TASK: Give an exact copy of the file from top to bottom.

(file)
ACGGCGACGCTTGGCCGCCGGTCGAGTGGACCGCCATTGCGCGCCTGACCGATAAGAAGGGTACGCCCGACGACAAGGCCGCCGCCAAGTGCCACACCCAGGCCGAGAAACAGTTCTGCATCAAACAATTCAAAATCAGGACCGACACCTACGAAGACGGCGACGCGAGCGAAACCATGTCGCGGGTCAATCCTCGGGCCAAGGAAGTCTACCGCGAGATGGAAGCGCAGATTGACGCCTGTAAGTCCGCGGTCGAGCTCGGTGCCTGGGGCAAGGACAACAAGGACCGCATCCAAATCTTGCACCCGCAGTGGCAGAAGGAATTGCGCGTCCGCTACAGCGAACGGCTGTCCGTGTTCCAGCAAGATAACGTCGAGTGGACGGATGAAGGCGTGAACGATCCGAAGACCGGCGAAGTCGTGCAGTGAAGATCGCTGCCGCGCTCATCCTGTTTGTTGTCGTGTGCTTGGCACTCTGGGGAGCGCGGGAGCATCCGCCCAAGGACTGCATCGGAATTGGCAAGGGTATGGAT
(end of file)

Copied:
ACGGCGACGCTTGGCCGCCGGTCGAGTGGACCGCCATTGCGCGCCTGACCGATAAGAAGGGTACGCCCGACGACAAGGCCGCCGCCAAGTGCCACACCCAGGCCGAGAAACAGTTCTGCATCAAACAATTCAAAATCAGGACCGACACCTACGAAGACGGCGACGCGAGCGAAACCATGTCGCGGGTCAATCCTCGGGCCAAGGAAGTCTACCGCGAGATGGAAGCGCAGATTGACGCCTGTAAGTCCGCGGTCGAGCTCGGTGCCTGGGGCAAGGACAACAAGGACCGCATCCAAATCTTGCACCCGCAGTGGCAGAAGGAATTGCGCGTCCGCTACAGCGAACGGCTGTCCGTGTTCCAGCAAGATAACGTCGAGTGGACGGATGAAGGCGTGAACGATCCGAAGACCGGCGAAGTCGTGCAGTGAAGATCGCTGCCGCGCTCATCCTGTTTGTTGTCGTGTGCTTGGCACTCTGGGGAGCGCGGGAGCATCCGCCCAAGGACTGCATCGGAATTGGCAAGGGTATGGAT